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  • Vegard Synnes

The Financials of Containerized Vehicle Logistics

For anyone new to containerized vehicle logistics it can be difficult to get a clear overview of the different cost items involved. When shipping cars in containers you will be managing slightly more complex loading operations than what you do while shipping general cargo; you are operating returnable equipment which are moving in and out of different custom zones and has to be returned to origin for consecutive uses; you are handling high value, "fragile" cargo that needs to arrive destination without a scratch.

In this post we take a deeper look at the financials of shipping cars in containers. We explore the different cost items to be aware of, before taking a more detailed look on the specific items where Kar-Tainer is able to directly help optimize a vehicle shippers cost, namely the cost of equipment and the operating costs related to loading & unloading cars in containers.


Cost Item Overview

As in all logistic setups, the specific cost items will be decided by the contract, however these are some of the typical cost items involved in a containerized vehicle solution:

  • Equipment Cost - the cost of equipment used to secure the cars inside the container. This ranges from returnable equipment solutions such as those offered by Kar-Tainer, to one-time use wooden pallets, straps, and other equipment.

  • Loading and Unloading Cost - the cost of loading and securing cars in the container at place of origin, and the following cost of unloading the cars at place of destination. This is an activity which can either be outsourced to a logistics terminal or other professional "vehicle loaders", or which can be organized internally; more on this below.

  • Container Transportation Cost - all costs related to moving the container around; drayage from container yard to loading compound, shipping/transport cost of moving the container loaded with vehicle from origin to destination; cost of re-depositing empty container; etc.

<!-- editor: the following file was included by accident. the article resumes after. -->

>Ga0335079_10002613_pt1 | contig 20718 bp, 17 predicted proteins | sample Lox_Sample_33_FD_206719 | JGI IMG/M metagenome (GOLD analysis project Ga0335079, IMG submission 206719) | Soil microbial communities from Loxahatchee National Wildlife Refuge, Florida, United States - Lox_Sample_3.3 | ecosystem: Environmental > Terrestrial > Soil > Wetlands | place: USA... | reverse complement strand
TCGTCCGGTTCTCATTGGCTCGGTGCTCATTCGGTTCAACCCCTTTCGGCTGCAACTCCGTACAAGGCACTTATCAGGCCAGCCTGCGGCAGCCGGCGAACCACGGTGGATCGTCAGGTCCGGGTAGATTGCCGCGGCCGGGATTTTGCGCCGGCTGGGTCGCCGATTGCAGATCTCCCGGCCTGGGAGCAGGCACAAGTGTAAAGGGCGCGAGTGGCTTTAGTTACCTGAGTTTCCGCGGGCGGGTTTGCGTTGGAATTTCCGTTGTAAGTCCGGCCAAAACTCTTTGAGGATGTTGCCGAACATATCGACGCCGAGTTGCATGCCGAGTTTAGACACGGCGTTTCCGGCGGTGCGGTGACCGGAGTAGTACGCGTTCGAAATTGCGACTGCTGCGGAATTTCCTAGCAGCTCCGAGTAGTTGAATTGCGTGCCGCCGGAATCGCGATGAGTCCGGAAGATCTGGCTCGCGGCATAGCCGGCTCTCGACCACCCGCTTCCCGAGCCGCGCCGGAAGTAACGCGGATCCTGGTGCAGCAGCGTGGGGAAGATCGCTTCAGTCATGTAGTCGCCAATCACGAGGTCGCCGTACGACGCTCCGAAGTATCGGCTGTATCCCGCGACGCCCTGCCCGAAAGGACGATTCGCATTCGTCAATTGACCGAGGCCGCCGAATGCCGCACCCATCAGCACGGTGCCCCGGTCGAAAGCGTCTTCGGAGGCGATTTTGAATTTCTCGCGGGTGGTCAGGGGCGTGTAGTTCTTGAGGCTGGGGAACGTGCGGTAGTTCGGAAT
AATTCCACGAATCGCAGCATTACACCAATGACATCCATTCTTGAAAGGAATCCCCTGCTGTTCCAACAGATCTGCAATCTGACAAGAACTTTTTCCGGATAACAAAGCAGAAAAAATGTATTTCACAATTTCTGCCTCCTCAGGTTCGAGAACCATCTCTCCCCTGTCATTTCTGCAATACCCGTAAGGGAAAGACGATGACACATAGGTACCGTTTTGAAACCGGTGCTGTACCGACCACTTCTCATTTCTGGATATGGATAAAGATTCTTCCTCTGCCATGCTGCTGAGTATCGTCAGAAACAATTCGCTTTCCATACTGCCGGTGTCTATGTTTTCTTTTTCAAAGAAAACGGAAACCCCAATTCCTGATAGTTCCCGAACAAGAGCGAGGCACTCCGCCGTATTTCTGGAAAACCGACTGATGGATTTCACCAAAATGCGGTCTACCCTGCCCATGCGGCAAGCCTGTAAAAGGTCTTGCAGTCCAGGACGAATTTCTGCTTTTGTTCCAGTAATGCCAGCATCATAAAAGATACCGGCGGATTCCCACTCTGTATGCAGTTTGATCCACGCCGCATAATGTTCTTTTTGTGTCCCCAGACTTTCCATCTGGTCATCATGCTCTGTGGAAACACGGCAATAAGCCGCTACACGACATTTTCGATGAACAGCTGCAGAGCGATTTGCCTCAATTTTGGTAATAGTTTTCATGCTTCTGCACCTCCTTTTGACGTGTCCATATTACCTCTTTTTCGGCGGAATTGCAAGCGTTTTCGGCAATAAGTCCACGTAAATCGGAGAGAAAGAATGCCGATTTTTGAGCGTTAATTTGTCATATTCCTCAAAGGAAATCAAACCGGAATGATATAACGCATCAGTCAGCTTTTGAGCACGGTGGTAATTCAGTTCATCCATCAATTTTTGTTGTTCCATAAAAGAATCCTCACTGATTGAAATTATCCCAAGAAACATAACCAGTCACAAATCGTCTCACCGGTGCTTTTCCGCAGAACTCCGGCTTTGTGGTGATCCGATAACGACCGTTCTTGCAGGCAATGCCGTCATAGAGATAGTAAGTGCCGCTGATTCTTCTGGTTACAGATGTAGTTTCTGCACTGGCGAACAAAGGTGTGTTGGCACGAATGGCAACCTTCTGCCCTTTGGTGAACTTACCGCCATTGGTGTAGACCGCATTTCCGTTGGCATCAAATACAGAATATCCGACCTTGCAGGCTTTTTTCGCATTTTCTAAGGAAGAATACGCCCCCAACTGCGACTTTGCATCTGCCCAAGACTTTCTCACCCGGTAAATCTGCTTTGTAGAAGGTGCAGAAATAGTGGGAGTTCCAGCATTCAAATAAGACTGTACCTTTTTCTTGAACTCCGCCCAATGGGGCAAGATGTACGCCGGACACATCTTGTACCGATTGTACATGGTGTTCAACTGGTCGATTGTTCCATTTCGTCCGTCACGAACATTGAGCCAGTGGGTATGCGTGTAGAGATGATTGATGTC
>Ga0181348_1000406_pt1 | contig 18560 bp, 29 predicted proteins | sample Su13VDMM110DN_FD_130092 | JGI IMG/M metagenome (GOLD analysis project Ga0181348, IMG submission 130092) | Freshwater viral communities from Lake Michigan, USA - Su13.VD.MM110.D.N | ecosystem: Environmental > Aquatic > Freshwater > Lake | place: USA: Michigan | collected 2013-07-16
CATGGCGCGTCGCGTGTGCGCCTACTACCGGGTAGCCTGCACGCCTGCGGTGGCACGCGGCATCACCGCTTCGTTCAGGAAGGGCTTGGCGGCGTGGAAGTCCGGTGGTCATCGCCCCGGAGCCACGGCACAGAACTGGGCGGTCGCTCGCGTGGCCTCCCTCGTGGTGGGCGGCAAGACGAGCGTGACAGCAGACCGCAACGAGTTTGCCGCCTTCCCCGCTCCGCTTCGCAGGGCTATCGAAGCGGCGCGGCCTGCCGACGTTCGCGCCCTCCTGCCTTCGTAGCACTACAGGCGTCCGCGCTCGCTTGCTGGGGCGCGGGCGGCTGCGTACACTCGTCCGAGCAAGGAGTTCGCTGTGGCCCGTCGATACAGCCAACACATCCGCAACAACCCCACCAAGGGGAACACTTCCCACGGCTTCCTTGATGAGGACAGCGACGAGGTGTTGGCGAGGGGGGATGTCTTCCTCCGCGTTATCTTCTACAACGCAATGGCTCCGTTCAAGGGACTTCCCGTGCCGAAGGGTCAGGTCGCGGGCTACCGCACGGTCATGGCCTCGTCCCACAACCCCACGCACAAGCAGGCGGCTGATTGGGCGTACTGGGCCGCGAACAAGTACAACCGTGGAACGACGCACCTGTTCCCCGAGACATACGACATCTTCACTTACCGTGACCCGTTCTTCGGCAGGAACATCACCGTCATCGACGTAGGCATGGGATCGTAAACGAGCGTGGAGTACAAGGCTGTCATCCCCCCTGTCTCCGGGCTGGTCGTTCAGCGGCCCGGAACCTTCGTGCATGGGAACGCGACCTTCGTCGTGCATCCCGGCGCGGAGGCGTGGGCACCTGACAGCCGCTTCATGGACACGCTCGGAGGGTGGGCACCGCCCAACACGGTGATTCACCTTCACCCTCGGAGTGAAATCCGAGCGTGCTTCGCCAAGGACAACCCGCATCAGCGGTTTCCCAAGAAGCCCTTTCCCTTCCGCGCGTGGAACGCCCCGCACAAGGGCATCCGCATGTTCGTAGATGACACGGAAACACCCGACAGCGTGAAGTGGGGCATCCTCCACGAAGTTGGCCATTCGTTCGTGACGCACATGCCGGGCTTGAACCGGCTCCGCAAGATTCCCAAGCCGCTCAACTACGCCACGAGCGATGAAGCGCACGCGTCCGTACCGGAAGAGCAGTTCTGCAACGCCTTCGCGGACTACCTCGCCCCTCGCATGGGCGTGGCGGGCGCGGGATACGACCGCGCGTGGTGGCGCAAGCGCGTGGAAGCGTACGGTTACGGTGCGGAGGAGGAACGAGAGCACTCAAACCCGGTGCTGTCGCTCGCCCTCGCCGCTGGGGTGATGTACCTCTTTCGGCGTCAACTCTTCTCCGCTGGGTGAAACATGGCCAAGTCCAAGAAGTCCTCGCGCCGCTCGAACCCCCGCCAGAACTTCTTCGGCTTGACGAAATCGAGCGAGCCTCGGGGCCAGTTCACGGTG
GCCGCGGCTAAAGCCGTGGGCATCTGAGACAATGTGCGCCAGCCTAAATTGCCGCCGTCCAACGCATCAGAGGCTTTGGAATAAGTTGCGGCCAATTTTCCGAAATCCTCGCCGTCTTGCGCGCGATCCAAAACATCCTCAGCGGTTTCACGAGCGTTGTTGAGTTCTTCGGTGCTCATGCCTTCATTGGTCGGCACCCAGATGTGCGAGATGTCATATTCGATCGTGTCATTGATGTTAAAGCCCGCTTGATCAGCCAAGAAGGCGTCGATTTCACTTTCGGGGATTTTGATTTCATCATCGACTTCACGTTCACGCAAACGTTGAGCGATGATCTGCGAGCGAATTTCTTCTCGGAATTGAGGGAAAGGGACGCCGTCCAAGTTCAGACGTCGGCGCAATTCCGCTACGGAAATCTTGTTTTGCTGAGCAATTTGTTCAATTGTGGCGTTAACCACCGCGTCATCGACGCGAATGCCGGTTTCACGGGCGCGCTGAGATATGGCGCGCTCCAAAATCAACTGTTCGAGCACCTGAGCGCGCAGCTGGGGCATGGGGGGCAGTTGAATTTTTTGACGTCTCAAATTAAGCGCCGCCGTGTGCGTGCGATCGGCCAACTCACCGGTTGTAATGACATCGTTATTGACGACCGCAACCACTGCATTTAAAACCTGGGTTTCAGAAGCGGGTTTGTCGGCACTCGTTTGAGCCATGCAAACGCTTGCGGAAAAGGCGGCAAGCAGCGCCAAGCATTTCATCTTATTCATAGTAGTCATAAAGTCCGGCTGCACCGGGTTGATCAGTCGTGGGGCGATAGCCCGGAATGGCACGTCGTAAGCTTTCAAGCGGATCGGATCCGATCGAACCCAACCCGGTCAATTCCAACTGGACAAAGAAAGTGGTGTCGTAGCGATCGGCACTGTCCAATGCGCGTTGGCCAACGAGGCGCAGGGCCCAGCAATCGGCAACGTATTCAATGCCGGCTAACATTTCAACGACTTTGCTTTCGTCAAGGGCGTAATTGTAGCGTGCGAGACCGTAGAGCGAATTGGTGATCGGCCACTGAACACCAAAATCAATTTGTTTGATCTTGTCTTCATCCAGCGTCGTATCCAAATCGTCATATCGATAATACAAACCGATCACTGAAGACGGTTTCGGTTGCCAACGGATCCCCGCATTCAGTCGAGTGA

• Vehicle Transportation Cost - cost of moving the vehicle itself from OEM plant or vehicle yard to the loading compound, and from unloading compound to yard or dealer.

  • Customs Clearance Cost - besides the standard costs for the export and import declaration of the vehicle itself, costs related to the temporary import/export of the loading equipment should be considered. This cost will however differ greatly from country to country. Some custom zones will allow equipment to be brought in custom free as "instruments of international trade" or under similar definitions, other countries might require a customs bond to be put up as a guarantee that the loading equipment will not stay on a temporary import status for longer than a given time period. Such costs will always depend on the country of origin and destination but will usually not have a big impact on the overall cost. Although, engaging local expertise is always advised.

  • Equipment Return Cost - besides being a combination of transportation cost and customs cost, this distinct cost item deserves a separate mention. First off, equipment return cost is only applicable when using returnable solutions, though any serious solution will usually do. This cost is only a fraction of the total cost but features such as a high empty load rate (the more empty equipment you can fit in one container) will affect this. It is usually a compound of the equipment handling cost at destination and origin, i.e. how much does it cost to load up the empty equipment in a container at destination and unload it from container back at origin, and the transportation cost of bringing the container from destination back to origin.

  • Cost of Risk - not a day to day cost that will be considered by most, nevertheless an item that can greatly affect OEM's overall cost when considering unforeseen cost items such as vehicle repairs, recalls and delivery disruptions. As we covered in a previous post on Safety in Car Shipping the damage rate for global vehicle moves fall in between 2% - 10% (on containerized moves usually much lower if right equipment and procedures are used), with an average cost per claim of over $440 adjusted for inflation, this can quickly add up to a significant cost if you are shipping big volumes.

In the next segments we look at the cost items where the Kar-Tainer solution and business model have great impact on helping our partners control the financials of their containerized vehicle moves.


Equipment Cost

When shipping cars in containers you will eventually rely on certain equipment to load and secure the cars. Be that sophisticated returnable cassette systems such as those offered by Kar-Tainer, customized wooden constructs or skids, or even the basic straps and wheel-clogs used in some instances when lashing cars directly on the container floor.


Reusable VS Expendable